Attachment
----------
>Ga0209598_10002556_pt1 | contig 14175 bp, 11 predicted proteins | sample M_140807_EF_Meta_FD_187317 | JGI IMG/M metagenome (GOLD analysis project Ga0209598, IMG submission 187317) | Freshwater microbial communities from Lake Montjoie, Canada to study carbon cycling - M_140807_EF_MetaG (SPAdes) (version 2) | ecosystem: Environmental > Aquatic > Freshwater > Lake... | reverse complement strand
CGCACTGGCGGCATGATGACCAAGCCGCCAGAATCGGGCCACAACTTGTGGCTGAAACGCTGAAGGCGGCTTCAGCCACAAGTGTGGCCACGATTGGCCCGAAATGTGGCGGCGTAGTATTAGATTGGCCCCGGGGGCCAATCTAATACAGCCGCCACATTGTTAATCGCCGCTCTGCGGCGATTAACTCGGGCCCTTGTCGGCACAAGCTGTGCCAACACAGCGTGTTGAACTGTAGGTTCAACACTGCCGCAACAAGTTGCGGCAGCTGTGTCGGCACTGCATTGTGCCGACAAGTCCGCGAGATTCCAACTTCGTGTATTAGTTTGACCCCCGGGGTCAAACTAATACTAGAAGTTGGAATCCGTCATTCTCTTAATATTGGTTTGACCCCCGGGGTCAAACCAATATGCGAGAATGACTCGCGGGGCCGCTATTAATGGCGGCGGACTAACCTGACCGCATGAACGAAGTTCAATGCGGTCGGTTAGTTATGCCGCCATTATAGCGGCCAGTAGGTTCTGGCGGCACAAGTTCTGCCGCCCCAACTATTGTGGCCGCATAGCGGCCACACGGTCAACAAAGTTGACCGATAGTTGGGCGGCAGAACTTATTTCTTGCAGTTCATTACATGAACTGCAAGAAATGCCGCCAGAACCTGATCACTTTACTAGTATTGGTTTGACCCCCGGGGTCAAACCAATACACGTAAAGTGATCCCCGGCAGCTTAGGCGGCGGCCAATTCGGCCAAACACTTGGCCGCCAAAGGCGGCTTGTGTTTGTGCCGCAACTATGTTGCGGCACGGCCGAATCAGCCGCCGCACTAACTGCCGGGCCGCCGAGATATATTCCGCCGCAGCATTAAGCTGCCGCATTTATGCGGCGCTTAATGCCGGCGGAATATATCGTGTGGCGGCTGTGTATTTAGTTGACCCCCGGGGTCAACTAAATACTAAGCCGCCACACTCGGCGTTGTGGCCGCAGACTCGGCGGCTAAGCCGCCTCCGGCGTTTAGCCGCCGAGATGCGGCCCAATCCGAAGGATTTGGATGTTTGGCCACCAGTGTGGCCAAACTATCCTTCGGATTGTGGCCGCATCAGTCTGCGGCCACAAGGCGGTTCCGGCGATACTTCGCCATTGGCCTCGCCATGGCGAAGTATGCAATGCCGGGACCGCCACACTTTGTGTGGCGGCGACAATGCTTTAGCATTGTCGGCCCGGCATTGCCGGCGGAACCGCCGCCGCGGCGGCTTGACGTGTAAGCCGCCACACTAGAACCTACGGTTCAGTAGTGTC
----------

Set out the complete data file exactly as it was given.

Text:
>Ga0209598_10002556_pt1 | contig 14175 bp, 11 predicted proteins | sample M_140807_EF_Meta_FD_187317 | JGI IMG/M metagenome (GOLD analysis project Ga0209598, IMG submission 187317) | Freshwater microbial communities from Lake Montjoie, Canada to study carbon cycling - M_140807_EF_MetaG (SPAdes) (version 2) | ecosystem: Environmental > Aquatic > Freshwater > Lake... | reverse complement strand
CGCACTGGCGGCATGATGACCAAGCCGCCAGAATCGGGCCACAACTTGTGGCTGAAACGCTGAAGGCGGCTTCAGCCACAAGTGTGGCCACGATTGGCCCGAAATGTGGCGGCGTAGTATTAGATTGGCCCCGGGGGCCAATCTAATACAGCCGCCACATTGTTAATCGCCGCTCTGCGGCGATTAACTCGGGCCCTTGTCGGCACAAGCTGTGCCAACACAGCGTGTTGAACTGTAGGTTCAACACTGCCGCAACAAGTTGCGGCAGCTGTGTCGGCACTGCATTGTGCCGACAAGTCCGCGAGATTCCAACTTCGTGTATTAGTTTGACCCCCGGGGTCAAACTAATACTAGAAGTTGGAATCCGTCATTCTCTTAATATTGGTTTGACCCCCGGGGTCAAACCAATATGCGAGAATGACTCGCGGGGCCGCTATTAATGGCGGCGGACTAACCTGACCGCATGAACGAAGTTCAATGCGGTCGGTTAGTTATGCCGCCATTATAGCGGCCAGTAGGTTCTGGCGGCACAAGTTCTGCCGCCCCAACTATTGTGGCCGCATAGCGGCCACACGGTCAACAAAGTTGACCGATAGTTGGGCGGCAGAACTTATTTCTTGCAGTTCATTACATGAACTGCAAGAAATGCCGCCAGAACCTGATCACTTTACTAGTATTGGTTTGACCCCCGGGGTCAAACCAATACACGTAAAGTGATCCCCGGCAGCTTAGGCGGCGGCCAATTCGGCCAAACACTTGGCCGCCAAAGGCGGCTTGTGTTTGTGCCGCAACTATGTTGCGGCACGGCCGAATCAGCCGCCGCACTAACTGCCGGGCCGCCGAGATATATTCCGCCGCAGCATTAAGCTGCCGCATTTATGCGGCGCTTAATGCCGGCGGAATATATCGTGTGGCGGCTGTGTATTTAGTTGACCCCCGGGGTCAACTAAATACTAAGCCGCCACACTCGGCGTTGTGGCCGCAGACTCGGCGGCTAAGCCGCCTCCGGCGTTTAGCCGCCGAGATGCGGCCCAATCCGAAGGATTTGGATGTTTGGCCACCAGTGTGGCCAAACTATCCTTCGGATTGTGGCCGCATCAGTCTGCGGCCACAAGGCGGTTCCGGCGATACTTCGCCATTGGCCTCGCCATGGCGAAGTATGCAATGCCGGGACCGCCACACTTTGTGTGGCGGCGACAATGCTTTAGCATTGTCGGCCCGGCATTGCCGGCGGAACCGCCGCCGCGGCGGCTTGACGTGTAAGCCGCCACACTAGAACCTACGGTTCAGTAGTGTC